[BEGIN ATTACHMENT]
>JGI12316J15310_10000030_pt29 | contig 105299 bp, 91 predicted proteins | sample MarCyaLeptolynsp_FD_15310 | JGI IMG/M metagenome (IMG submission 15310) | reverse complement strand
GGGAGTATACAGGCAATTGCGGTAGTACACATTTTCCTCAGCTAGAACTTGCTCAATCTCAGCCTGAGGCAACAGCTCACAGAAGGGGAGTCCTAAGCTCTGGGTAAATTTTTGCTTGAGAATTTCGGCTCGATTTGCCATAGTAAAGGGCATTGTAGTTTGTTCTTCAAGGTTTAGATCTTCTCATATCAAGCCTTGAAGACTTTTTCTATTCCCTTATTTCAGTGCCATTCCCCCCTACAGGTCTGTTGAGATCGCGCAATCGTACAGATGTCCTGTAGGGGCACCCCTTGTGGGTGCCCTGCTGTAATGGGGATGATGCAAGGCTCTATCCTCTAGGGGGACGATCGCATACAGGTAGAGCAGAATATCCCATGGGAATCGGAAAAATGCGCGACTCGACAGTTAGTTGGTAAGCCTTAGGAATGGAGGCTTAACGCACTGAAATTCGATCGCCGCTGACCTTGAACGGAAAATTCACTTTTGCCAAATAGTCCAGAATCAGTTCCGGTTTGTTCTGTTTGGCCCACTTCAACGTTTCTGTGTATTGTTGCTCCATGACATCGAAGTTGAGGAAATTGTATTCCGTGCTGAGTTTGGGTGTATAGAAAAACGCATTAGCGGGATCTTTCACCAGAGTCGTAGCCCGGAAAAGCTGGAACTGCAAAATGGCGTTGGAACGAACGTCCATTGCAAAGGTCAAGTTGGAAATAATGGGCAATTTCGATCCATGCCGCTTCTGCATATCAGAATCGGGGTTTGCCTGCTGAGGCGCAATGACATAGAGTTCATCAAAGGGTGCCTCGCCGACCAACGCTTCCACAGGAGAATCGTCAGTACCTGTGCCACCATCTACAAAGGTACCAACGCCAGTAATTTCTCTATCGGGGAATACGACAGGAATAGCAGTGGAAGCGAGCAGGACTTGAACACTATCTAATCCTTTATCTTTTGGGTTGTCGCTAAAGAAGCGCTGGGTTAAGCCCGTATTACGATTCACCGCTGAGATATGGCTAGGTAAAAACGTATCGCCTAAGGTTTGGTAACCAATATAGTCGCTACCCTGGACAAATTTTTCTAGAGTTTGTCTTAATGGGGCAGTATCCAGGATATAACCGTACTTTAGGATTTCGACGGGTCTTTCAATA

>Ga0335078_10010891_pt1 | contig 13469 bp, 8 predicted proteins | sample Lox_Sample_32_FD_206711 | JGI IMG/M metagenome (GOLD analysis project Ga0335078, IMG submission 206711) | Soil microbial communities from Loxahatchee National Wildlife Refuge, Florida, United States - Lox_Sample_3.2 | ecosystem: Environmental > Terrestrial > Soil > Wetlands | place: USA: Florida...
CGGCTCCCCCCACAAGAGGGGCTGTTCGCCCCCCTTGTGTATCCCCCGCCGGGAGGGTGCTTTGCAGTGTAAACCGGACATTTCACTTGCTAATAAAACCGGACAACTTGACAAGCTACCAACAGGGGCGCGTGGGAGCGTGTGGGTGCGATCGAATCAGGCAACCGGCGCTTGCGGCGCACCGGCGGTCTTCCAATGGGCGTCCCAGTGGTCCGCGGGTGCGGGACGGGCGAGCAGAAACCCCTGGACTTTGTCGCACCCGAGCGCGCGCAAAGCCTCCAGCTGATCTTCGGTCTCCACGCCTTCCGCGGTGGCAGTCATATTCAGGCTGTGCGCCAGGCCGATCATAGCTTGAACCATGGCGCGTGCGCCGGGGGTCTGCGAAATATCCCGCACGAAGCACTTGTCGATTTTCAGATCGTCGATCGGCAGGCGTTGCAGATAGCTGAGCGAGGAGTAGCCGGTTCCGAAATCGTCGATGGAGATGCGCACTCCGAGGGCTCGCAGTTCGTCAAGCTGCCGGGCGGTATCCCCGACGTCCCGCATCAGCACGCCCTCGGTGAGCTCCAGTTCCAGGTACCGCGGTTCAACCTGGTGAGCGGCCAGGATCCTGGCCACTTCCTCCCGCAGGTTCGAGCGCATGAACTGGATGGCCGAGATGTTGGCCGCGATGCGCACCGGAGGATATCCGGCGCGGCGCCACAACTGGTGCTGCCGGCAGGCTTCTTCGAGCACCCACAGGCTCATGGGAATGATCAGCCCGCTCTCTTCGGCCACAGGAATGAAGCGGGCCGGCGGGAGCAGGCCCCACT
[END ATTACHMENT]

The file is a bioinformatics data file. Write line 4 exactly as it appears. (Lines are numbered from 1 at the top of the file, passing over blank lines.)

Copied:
CGGCTCCCCCCACAAGAGGGGCTGTTCGCCCCCCTTGTGTATCCCCCGCCGGGAGGGTGCTTTGCAGTGTAAACCGGACATTTCACTTGCTAATAAAACCGGACAACTTGACAAGCTACCAACAGGGGCGCGTGGGAGCGTGTGGGTGCGATCGAATCAGGCAACCGGCGCTTGCGGCGCACCGGCGGTCTTCCAATGGGCGTCCCAGTGGTCCGCGGGTGCGGGACGGGCGAGCAGAAACCCCTGGACTTTGTCGCACCCGAGCGCGCGCAAAGCCTCCAGCTGATCTTCGGTCTCCACGCCTTCCGCGGTGGCAGTCATATTCAGGCTGTGCGCCAGGCCGATCATAGCTTGAACCATGGCGCGTGCGCCGGGGGTCTGCGAAATATCCCGCACGAAGCACTTGTCGATTTTCAGATCGTCGATCGGCAGGCGTTGCAGATAGCTGAGCGAGGAGTAGCCGGTTCCGAAATCGTCGATGGAGATGCGCACTCCGAGGGCTCGCAGTTCGTCAAGCTGCCGGGCGGTATCCCCGACGTCCCGCATCAGCACGCCCTCGGTGAGCTCCAGTTCCAGGTACCGCGGTTCAACCTGGTGAGCGGCCAGGATCCTGGCCACTTCCTCCCGCAGGTTCGAGCGCATGAACTGGATGGCCGAGATGTTGGCCGCGATGCGCACCGGAGGATATCCGGCGCGGCGCCACAACTGGTGCTGCCGGCAGGCTTCTTCGAGCACCCACAGGCTCATGGGAATGATCAGCCCGCTCTCTTCGGCCACAGGAATGAAGCGGGCCGGCGGGAGCAGGCCCCACT